Facebook parent company Meta is reviewing whether to allow former President Donald Trump, who was suspended following the Jan. 6 Capitol riots in 2021, back on the platform.
Meta President of Global Affairs Nick Clegg said the company would review its decision to suspend Trump for encouraging the Capitol riots through Facebook posts. Clegg spoke at an event for Semafor, an upcoming media startup, in Washington D.C. on Thursday, according to Deadline.
“When you make a decision that affects the public realm, you need to act with great caution. You shouldn’t throw your weight about,” Clegg told Semafor editor Steve Clemons, according to Medium.
Trump received a temporary, “indefinite” suspension in January 2021 immediately following the riots at the Capitol in Washington D.C. A more permanent ban arrived in June, prohibiting the former president from actively using his account for two years.
“Given the gravity of the circumstances that led to Mr. Trump’s suspension, we believe his actions constituted a severe violation of our rules which merit the highest penalty available under the new enforcement protocols,” Clegg said in a June 2021 blog post.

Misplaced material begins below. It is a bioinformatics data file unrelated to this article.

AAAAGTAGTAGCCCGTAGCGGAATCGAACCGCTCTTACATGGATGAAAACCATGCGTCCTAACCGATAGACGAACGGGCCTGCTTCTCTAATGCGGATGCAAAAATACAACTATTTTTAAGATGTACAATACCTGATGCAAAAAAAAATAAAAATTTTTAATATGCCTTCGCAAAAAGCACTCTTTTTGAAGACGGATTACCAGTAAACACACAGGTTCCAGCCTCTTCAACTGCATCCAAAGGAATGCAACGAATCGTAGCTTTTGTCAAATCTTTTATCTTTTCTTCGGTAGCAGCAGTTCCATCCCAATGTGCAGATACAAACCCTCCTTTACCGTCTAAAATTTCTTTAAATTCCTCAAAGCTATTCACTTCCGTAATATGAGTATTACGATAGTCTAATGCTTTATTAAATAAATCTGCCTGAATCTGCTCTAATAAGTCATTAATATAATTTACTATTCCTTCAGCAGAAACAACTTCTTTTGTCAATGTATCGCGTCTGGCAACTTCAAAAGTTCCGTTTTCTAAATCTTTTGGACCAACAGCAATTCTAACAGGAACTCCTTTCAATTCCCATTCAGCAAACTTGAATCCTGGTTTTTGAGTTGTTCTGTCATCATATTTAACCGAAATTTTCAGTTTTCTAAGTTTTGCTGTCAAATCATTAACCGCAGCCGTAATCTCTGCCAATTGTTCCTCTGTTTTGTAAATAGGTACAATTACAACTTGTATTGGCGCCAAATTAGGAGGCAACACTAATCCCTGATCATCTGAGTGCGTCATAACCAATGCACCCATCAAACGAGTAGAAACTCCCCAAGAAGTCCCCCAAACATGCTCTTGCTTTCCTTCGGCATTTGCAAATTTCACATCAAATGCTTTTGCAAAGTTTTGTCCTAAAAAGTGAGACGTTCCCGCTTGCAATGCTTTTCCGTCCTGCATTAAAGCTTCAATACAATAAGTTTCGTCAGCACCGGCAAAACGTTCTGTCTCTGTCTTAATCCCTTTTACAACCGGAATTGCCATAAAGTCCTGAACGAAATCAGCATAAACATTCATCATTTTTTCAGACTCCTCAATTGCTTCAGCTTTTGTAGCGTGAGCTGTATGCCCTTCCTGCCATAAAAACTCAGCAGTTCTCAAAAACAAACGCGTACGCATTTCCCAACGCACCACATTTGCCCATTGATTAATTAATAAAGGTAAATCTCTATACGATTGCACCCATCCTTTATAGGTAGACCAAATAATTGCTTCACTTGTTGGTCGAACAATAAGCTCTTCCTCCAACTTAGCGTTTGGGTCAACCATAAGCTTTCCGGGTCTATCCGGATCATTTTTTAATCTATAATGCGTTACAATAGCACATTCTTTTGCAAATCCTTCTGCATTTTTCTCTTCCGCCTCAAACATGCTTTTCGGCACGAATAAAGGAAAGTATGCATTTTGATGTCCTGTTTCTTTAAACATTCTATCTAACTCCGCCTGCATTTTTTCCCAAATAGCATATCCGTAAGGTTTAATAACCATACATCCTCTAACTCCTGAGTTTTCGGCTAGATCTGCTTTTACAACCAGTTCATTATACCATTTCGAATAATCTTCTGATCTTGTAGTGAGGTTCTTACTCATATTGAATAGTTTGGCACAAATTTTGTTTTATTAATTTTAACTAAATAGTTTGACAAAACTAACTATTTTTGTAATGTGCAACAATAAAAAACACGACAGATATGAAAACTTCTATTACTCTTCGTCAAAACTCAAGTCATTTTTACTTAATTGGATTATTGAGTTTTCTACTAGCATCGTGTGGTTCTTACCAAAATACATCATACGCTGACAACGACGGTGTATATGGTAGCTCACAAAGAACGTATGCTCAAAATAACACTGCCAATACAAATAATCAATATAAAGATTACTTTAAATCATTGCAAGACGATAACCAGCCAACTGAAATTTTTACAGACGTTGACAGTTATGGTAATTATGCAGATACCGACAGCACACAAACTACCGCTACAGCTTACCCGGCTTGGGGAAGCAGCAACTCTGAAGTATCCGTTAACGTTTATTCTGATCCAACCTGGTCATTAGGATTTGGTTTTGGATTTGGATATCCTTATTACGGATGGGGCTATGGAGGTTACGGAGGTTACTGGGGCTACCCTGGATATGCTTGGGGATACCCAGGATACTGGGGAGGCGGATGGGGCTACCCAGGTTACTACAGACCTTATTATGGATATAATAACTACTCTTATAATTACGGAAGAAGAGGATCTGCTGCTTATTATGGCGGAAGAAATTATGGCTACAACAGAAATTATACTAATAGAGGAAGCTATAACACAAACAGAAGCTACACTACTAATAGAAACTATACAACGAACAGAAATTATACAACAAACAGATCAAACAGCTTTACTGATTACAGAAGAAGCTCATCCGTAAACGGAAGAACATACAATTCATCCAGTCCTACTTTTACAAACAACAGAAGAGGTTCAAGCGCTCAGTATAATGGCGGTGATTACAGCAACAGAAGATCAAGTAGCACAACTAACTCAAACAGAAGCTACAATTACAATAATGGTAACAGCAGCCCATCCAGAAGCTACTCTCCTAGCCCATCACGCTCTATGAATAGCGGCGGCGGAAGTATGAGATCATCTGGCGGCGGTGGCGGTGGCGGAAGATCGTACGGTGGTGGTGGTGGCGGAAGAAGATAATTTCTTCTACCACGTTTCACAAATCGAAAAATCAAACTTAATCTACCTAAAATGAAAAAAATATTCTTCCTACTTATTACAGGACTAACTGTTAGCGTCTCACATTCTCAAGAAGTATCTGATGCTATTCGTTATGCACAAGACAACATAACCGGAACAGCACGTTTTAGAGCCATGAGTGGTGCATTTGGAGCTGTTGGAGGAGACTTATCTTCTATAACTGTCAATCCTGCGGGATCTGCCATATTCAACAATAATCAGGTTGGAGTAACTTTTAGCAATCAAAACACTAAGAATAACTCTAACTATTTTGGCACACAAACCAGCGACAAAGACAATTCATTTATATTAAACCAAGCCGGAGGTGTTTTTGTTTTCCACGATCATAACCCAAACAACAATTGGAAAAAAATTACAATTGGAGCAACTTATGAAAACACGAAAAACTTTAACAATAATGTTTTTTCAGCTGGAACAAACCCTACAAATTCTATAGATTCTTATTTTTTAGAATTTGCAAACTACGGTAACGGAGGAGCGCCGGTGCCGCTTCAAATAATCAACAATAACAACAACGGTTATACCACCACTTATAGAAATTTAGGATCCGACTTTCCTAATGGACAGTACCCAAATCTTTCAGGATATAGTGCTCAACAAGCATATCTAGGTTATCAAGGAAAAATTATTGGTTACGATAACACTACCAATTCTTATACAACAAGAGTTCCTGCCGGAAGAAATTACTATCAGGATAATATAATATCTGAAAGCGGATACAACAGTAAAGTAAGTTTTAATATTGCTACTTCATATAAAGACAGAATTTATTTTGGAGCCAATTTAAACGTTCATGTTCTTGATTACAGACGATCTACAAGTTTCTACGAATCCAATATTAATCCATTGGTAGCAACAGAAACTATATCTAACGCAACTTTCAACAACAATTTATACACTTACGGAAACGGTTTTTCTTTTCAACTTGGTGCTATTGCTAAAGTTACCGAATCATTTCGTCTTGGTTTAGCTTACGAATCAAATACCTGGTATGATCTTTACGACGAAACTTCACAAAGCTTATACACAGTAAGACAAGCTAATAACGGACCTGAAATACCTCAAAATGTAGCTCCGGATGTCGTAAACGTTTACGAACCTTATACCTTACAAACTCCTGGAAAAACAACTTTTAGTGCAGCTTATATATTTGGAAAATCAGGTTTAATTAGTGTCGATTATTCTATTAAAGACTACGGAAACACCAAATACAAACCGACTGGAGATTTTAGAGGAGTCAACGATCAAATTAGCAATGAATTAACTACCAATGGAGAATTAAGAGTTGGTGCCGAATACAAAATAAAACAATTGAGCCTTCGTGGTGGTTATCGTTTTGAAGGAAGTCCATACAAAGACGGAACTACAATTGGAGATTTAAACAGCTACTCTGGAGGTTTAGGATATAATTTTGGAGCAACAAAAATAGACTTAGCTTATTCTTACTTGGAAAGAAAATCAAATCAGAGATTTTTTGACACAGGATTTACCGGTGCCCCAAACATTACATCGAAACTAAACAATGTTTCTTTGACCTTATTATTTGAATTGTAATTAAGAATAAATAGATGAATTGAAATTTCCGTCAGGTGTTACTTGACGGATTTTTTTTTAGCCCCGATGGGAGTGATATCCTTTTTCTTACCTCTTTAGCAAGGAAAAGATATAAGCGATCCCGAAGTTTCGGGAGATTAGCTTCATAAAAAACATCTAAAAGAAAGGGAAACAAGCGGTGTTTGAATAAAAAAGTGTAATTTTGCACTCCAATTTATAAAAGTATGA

The suspension was set to lift January 7, 2023 — but Clegg said that is dependent on a few factors.
Clegg said Facebook will “look to experts to assess whether the risk to public safety has receded” by the time Trump’s suspension is set to be lifted. The company will also evaluate several “external factors,” Clegg said, “including instances of violence, restrictions on peaceful assembly and other markers of civil unrest,” when making its decision.
Facebook is not the only platform that restricted Trump following Jan. 6., with Instagram and Twitter imposing their own bans. Facebook’s ban extended through Instagram, on which the former president had amassed 56 million followers.
Twitter permanently suspended Trump’s account Jan. 8, 2021 citing “the risk of further incitement of violence.” Trump has said he “probably” would not return to Twitter were he allowed to do so, but hasn’t specifically addressed Facebook or Instagram.
“If we think there is is content on our platform which will lead to real-world harm — physical harm — then we feel we have a clear responsibility to act against it,” Clegg said at the Semafor event.